Greece has made a request for aid from Europe’s bailout fund as it rushed to deliver details of its proposed economic reforms in time to secure the country’s future in the euro and avoid a descent into financial chaos.
The government has asked for a three-year loan programme and insisted the rescue will be accompanied by major economic reforms. No amount was mentioned.
According to the letter sent to the European Stability Mechanism, Athens said it would “immediately implement a set of measures as early as the beginning of next week”.
Those include tax and pension reforms, details of which will be presented today at the latest. Those are two of the issues that have divided the Greek government and creditors over the past few months of protracted discussions.
In the letter, the Greek government said it was asking for the loans “given the risk to the financial stability of Greece as a member state and of the euro area as a whole”.
Its aim, it went on, was to regain “full and affordable market financing to meet its future funding requirements as well as sustainable economic and financial situation” by the time the loan ends at the latest.
Greece has been told it has to deliver details of the reforms by tonight so a deal can be agreed at a summit of the European Union’s 28 leaders on Sunday.
Without a deal, the country faces an almost inevitable collapse of the banking system, and European leaders have warned Greece this is its last chance to remain in the euro.
Prime minister Alexis Tsipras, addressing politicians at the European Parliament, said his country is seeking a deal that would bring a definitive end to his country’s financial crisis. Greece has had two bailouts from its European partners and the International Monetary Fund since May 2010, totalling e240bn (£172bn).
“We need to ensure the medium-term funding of our country with a development and growth programme,” Mr Tsipras told politicians in Strasbourg.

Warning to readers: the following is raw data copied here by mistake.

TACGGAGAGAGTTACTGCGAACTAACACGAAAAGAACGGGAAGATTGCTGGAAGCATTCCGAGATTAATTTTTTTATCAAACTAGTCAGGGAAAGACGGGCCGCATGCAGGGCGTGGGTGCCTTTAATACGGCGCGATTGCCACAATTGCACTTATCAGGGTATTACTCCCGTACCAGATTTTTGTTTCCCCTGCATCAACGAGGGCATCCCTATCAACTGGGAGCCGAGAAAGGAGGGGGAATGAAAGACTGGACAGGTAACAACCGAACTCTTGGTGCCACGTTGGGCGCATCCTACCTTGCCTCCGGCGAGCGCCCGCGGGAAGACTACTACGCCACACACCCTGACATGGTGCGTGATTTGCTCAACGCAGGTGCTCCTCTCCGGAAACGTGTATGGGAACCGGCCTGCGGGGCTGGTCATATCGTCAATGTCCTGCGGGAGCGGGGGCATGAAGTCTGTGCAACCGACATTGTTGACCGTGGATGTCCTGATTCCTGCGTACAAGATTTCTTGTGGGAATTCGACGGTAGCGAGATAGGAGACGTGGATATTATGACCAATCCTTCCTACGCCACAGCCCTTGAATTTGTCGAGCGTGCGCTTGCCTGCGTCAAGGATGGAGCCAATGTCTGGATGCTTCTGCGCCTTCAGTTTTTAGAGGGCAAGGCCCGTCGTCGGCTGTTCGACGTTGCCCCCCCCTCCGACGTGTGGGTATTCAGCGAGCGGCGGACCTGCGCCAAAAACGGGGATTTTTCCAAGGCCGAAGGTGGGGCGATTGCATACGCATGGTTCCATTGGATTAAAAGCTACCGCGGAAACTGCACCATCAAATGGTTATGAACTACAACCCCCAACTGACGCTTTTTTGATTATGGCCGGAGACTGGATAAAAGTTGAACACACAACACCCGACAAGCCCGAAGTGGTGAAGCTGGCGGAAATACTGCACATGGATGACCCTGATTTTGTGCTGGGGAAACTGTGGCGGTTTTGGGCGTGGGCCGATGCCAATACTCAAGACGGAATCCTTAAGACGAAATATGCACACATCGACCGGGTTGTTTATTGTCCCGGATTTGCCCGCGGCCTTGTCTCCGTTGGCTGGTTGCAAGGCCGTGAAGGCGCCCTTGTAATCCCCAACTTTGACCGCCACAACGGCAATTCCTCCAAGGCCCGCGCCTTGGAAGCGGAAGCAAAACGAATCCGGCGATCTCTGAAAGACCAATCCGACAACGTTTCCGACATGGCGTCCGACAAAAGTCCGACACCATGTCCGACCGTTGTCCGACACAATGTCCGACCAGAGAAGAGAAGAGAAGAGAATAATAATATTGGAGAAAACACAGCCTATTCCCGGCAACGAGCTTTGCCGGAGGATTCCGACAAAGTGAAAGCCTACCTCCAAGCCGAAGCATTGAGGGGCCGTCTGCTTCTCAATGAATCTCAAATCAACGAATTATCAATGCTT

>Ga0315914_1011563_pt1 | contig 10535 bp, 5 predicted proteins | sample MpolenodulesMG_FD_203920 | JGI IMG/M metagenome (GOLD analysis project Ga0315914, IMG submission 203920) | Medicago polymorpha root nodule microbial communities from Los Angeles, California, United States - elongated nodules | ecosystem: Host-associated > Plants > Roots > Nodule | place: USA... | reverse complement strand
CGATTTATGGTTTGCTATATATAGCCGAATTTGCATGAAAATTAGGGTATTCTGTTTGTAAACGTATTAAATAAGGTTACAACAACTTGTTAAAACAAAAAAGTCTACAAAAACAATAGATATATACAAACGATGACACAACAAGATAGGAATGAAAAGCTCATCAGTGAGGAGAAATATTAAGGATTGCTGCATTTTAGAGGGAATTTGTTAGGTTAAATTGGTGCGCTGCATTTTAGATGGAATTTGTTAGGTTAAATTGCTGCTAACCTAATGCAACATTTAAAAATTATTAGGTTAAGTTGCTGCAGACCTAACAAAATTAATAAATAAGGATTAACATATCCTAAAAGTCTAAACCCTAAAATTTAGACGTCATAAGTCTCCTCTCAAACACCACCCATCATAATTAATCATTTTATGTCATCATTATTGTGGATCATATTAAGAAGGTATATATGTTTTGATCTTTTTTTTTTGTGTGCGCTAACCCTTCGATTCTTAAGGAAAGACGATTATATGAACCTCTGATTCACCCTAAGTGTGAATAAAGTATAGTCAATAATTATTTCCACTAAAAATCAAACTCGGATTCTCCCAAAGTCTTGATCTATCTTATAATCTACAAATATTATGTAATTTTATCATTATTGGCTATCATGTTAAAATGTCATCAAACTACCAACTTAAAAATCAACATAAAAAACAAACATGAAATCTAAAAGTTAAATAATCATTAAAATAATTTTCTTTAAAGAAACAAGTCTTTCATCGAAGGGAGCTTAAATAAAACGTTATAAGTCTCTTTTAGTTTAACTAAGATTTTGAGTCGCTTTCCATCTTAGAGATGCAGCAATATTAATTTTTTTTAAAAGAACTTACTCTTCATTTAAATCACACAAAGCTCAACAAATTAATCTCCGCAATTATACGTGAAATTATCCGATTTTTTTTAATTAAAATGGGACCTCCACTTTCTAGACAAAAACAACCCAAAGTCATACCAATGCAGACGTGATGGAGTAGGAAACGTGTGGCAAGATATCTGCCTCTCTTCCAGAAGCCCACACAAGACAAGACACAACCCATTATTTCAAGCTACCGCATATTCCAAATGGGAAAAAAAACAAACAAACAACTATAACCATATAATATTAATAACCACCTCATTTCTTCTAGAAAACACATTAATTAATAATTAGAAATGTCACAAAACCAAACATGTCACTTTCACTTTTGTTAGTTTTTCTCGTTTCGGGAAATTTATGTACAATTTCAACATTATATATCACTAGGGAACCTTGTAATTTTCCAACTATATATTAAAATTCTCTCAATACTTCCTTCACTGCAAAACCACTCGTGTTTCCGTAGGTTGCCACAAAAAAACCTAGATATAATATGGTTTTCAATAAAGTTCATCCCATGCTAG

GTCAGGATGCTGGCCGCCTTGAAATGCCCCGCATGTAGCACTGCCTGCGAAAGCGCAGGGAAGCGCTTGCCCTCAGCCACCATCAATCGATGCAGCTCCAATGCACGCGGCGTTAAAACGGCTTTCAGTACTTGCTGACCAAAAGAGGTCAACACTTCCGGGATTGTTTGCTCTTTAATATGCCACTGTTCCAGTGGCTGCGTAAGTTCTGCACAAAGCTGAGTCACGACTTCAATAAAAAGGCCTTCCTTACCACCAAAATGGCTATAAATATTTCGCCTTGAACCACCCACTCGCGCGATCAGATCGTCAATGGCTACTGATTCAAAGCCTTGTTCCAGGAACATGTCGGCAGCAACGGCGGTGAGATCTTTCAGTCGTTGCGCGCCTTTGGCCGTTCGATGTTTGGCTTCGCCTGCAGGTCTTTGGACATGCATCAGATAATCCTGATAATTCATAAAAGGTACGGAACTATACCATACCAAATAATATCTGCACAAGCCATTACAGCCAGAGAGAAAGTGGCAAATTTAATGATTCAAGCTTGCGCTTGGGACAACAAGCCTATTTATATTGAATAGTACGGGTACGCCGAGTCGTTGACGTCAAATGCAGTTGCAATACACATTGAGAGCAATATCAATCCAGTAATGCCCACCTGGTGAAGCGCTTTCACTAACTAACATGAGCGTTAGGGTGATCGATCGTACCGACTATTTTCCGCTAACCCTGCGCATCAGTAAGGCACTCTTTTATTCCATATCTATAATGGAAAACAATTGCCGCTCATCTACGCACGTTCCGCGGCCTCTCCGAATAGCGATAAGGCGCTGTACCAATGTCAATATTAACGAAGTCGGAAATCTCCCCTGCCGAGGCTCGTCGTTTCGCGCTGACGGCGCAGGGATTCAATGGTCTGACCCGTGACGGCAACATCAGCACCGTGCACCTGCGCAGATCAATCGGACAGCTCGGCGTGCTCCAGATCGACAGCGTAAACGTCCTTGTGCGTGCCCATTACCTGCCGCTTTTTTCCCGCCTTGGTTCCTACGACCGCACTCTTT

The head of France’s central bank said he feared the “collapse” of the Greek economy and “chaos” if Greece does not strike a deal by Sunday.
And in unusually strong language, Christian Noyer told Europe-1 radio he predicted “riots” in Greece if no deal is reached. He also indicated the European Central Bank would effectively pull the plug on its emergency liquidity measures for Greek banks if no deal is struck.
Mr Tsipras insisted he has “no hidden agenda” to drive Greece out of the euro and that last Sunday’s referendum result, in which voters soundly rejected a previous creditors’ reform proposal, does not mean a break with Europe.
Applause rose from left-wing quarters in the EU Parliament when Mr Tsipras said aid to Greece only helped out banks, not ordinary Greeks. A few called for compromise.
The head of a conservative group in the Parliament, Belgium’s Guy Verhofstadt, said he was “furious” at Mr Tsipras’s failure to spell out specifics of his reform plans.
In Greece, meanwhile, people were struggling with an eighth day of limits on money withdrawals and shuttered banks. They cannot take out more than e60 (£43) a day from ATMs.
Mr Tsipras said Greece’s troubles pre-dated his arrival in office in January and condemned the “austerity experiment” his country has endured over the past five years that he blames for spiralling unemployment and poverty.